How does career coaching work?

Im career coaching Problems from the professional environment are reflected and suitable solutions are worked out. The following case study describes how career coaching can work.

Monica C. is in her mid-XNUMXs and is a sales manager in a corporation. The mother of two school-age children regularly works overtime and suffers from being constantly overwhelmed by the high targets in her job and the associated pressure to produce results and the high expenditure of time that this causes.

As a result, she has too little time for herself and her children and can hardly recover. Persistent health problems and insomnia have prompted her to reconsider her career. Since she has sufficient financial reserves, she is considering changing careers and only working part-time in the future. With the help of career coaching, she tries to find out what she can change or what other job she should strive for that corresponds to her ideas, fits better into her current life situation and can offer her a better quality of life.

A Japanese garden with a beautiful bridge. Career Coaching Frankfurt

After clarifying the general target criteria of the ideal job, i.e. the activities to be carried out, the organizational, financial and temporal framework conditions, Coaching the method of the plus-minus interesting list is used for decision-making.

First of all, a brainstorming session was carried out as to which professions Monica C. had already considered, which she might consider in the future and which ones came to her mind spontaneously and which seemed interesting to her. Each idea was written on a sticky note. Eight occupations have been recorded in this way.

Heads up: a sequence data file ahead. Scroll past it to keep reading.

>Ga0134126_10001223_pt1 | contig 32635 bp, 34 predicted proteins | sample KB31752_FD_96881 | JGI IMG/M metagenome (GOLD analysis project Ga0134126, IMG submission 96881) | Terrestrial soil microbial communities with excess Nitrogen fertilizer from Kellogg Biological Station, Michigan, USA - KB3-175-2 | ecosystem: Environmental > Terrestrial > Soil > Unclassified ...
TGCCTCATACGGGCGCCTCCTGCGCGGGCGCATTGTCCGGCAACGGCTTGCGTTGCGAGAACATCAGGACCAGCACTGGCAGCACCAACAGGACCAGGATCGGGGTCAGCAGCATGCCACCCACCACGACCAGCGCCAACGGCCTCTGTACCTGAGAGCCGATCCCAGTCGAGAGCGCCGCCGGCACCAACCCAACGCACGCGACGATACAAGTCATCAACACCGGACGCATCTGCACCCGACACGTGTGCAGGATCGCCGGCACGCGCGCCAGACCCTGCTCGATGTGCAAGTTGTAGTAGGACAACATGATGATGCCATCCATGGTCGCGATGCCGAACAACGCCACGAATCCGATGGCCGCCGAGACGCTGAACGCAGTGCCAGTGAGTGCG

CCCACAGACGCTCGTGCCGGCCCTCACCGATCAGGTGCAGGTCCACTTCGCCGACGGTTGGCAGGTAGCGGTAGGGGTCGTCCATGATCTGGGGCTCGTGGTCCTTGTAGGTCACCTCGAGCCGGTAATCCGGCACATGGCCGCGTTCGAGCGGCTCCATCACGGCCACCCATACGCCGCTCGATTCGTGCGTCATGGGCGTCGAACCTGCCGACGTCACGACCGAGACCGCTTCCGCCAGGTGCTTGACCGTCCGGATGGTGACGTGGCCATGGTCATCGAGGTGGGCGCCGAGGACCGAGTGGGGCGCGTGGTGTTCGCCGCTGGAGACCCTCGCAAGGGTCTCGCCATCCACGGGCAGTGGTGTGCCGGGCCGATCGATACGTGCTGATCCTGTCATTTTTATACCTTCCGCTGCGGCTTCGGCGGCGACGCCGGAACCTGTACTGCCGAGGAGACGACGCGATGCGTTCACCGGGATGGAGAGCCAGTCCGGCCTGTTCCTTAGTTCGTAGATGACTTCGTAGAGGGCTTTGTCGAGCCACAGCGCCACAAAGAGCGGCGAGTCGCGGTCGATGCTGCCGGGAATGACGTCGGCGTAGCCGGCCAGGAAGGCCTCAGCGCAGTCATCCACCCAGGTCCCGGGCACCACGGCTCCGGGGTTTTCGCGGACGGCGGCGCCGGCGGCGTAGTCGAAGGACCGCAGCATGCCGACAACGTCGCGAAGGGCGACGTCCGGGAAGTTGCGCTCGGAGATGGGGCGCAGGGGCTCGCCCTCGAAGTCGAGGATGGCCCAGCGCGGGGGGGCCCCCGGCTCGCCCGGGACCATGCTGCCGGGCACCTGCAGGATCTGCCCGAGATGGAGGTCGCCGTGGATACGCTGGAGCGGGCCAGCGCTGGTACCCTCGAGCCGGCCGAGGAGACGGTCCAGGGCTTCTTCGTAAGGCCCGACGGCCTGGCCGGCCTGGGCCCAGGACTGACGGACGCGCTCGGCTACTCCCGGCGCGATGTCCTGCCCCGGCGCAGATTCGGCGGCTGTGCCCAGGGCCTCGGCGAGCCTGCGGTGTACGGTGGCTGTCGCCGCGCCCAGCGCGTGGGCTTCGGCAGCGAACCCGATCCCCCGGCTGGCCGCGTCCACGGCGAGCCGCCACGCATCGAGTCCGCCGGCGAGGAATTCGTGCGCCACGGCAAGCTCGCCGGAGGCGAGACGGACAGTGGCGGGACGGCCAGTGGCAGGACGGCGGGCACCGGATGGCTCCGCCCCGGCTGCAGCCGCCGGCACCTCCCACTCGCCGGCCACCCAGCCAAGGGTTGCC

She was then given the task of evaluating which of the listed occupations was "plus", "minus" and "interesting". Each note was discussed individually. The aim was to find out what knowledge already exists about the profession listed, i.e. whether there is a clear and realistic picture of the tasks, requirements and entry criteria in this profession, and whether the requirements based on previous experience and training have already been met.

The "PMI list" was thus adapted a little in the sense that only those professions were included in the "Plus" list for which the entry requirements had already been fully met, i.e. which could be implemented immediately. All those occupations for which information or qualifications were still missing were included in the "Interesting" list.

With this division, the slips of paper were subsequently assigned to two occupations in the "Plus", two in the "Minus" and four occupations in the "Interesting" list on a flipchart.

Since Monica C.'s current life situation made no part-time training or retraining possible, it was decided that she would initially concentrate on the two professions on the "Plus" list. Since she has acquaintances who work in these fields, it was agreed that she would interview them before the next coaching session to find out what the requirements are for entering this profession and what salaries would be possible.

For the four professions from the “Interesting” list, it was agreed that she would gradually gather information, partly through internet research and through conversations among friends, with people who work in these fields, in order to evaluate whether one of these professions would represent a possible medium-term perspective.


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